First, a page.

|Scientific Name:||Rattus montanus|
|Species Authority:||Phillips, 1932|
|Taxonomic Notes:||Ellerman (1961) included this species under subgenus Rattus Fischer, 1803. Corbet and Hill (1992) remark that “it has been suggested that this name might be based upon a ‘sample of extremely large Rattus rattus kelaarti males’ (McKay, 1984) but the teeth are very distinctive and preclude that possibility, a conclusion supported by Musser (1986)”. Phillips (1980) gives a detailed account of this species.|
|Red List Category & Criteria:||Endangered B1ab(iii)+2ab(iii) ver 3.1|
|Assessor(s):||de A. Goonatilake, W.L.D.P.T.S. & Molur, S.|
|Reviewer(s):||Amori, G. & Cox, N.A.|
Listed as Endangered, because its extent of occurrence of less than 5,000 km2 and its area of occupancy is less than 500 km2, its distribution is severely fragmented, and there is a continuing decline in the extent and quality of its forest habitat.
|Previously published Red List assessments:|
|Range Description:||This species is endemic to Sri Lanka in Central and Uva provinces, restrcited to four highly fragmented locations (knuckles, Horton Plains, Nuwara Eliya and Ohiya) in the central highlands (Phillips 1980, Molur et al. 2005, D. Wickramasinghe in litt. 2005, W.L.D.P.T.S. de A. Goonatilake in litt. 2005). It occurs at elevations from 1,320 to 2,310 m asl (Molur et al. 2005).|
|Range Map:||Click here to open the map viewer and explore range.|
|Population:||There is no information available on the population abundance of this species (Molur et al. 2005).|
|Current Population Trend:||Unknown|
|Habitat and Ecology:||It is a diurnal or crepuscular, terrestrial species. It occurs in tropical evergreen montane forest and wet grasslands (Molur et al. 2005).|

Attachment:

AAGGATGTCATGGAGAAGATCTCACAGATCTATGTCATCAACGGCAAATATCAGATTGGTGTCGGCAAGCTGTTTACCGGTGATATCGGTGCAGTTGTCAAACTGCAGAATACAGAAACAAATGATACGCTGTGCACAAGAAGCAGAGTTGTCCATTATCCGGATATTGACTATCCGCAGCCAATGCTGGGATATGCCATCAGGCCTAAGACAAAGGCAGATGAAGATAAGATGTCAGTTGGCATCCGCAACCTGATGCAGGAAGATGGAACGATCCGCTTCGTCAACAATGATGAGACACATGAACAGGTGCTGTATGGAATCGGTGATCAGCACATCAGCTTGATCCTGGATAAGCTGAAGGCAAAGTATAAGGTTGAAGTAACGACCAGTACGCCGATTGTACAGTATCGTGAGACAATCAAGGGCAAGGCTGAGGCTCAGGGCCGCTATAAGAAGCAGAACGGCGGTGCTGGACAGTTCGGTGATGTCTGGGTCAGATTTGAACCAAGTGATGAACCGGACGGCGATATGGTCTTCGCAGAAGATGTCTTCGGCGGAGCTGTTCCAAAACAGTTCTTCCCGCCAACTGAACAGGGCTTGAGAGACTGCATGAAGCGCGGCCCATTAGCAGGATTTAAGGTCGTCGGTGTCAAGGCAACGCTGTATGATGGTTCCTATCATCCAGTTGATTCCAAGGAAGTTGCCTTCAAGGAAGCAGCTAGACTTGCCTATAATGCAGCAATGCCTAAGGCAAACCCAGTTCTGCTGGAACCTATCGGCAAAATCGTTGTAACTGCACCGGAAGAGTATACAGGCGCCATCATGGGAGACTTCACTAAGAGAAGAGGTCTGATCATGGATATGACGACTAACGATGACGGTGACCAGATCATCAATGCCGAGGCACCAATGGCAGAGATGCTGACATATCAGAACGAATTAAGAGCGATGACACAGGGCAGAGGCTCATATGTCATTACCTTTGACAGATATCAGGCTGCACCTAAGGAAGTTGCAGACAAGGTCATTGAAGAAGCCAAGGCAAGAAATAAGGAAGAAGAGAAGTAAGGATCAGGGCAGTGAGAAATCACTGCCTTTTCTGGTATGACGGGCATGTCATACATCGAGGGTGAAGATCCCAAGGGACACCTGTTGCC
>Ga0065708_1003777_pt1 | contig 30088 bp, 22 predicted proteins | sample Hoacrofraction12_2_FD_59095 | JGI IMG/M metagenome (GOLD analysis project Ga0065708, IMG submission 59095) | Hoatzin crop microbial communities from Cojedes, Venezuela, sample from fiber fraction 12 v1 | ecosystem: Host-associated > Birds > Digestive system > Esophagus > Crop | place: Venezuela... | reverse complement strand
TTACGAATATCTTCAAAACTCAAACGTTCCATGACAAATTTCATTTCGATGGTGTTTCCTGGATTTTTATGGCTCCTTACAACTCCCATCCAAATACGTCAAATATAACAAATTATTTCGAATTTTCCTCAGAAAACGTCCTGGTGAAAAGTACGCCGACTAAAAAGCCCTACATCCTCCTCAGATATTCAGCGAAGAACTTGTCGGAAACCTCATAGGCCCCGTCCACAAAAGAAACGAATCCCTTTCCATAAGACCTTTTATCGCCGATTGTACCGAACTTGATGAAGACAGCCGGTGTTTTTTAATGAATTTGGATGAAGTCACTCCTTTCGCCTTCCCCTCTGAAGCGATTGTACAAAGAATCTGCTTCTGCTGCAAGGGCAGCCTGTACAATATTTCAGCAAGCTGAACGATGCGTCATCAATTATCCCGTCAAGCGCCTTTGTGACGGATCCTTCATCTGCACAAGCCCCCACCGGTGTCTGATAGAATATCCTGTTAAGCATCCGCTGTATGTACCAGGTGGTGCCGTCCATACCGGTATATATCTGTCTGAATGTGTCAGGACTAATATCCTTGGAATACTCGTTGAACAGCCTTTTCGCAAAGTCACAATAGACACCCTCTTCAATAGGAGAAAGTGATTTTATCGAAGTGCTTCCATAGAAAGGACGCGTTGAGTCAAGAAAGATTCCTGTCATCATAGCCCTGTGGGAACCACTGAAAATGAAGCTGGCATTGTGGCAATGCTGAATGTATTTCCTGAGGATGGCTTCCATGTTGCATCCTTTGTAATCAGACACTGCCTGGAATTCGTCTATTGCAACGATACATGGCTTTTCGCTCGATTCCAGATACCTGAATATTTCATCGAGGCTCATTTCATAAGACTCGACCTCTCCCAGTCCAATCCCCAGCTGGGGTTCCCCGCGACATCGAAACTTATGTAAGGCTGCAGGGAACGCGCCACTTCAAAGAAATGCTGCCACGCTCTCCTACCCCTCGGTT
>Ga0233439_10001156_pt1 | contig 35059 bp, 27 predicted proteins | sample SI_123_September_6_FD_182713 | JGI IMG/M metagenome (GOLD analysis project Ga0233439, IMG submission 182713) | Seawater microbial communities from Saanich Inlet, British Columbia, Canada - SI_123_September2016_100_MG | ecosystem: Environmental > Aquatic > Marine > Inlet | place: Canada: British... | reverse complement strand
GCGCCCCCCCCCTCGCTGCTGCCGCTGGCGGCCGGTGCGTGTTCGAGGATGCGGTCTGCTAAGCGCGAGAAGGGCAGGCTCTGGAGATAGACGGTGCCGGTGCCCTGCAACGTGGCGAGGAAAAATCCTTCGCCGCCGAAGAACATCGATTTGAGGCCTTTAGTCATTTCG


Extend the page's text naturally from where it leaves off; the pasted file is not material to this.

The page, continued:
|Major Threat(s):||Habitat loss and degradation due to expansion of agriculture, fire and clear-cutting of forests have been observed to be the major threats for this species (Molur et al. 2005).|
|Conservation Actions:||The species is not protected by any legislation. It has been recorded from Horton Plains National Park and Knuckles Forest Reserve. General field surveys, research into the natural history and monitoring of populations are recommended for this species (Molur et al. 2005).|
Corbet, G.B. and Hill, J.E. 1992. Mammals of the Indo-Malayan Region: a Systematic Review. Oxford University Press, Oxford, UK.
Ellerman, J.R. and Morrison-Scott, T.C.S. 1951. Checklist of Palaearctic and Indian Mammals 1758 to 1946. British Museum (Natural History), London, UK.
IUCN. 2016. The IUCN Red List of Threatened Species. Version 2016-1. Available at: www.iucnredlist.org. (Accessed: 30 June 2016).
Molur, S., Srinivasulu, C., Srinivasulu, B., Walker, S., Nameer, P.O. and Ravikumar, L. 2005. Status of non-volant small mammals: Conservation Assessment and Management Plan (C.A.M.P) workshop report. Zoo Outreach Organisation / CBSG-South Asia., Comibatore, India.
Musser, G.G. and Carleton, M.D. 2005. Superfamily Muroidea. In: D.E. Wilson and D.A. Reeder (eds), Mammal Species of the World: a geographic and taxonomic reference, pp. 894-1531. The John Hopkins University Press, Baltimore, USA.
Phillips, W.W.A. 1980. Manual of the Mammals of Sri Lanka. Part 1. Wildlife and Nature Protection Society of Sri Lanka.
|Citation:||de A. Goonatilake, W.L.D.P.T.S. & Molur, S. 2016. Rattus montanus. The IUCN Red List of Threatened Species 2016: e.T19348A88691944.Downloaded on 25 September 2016.|
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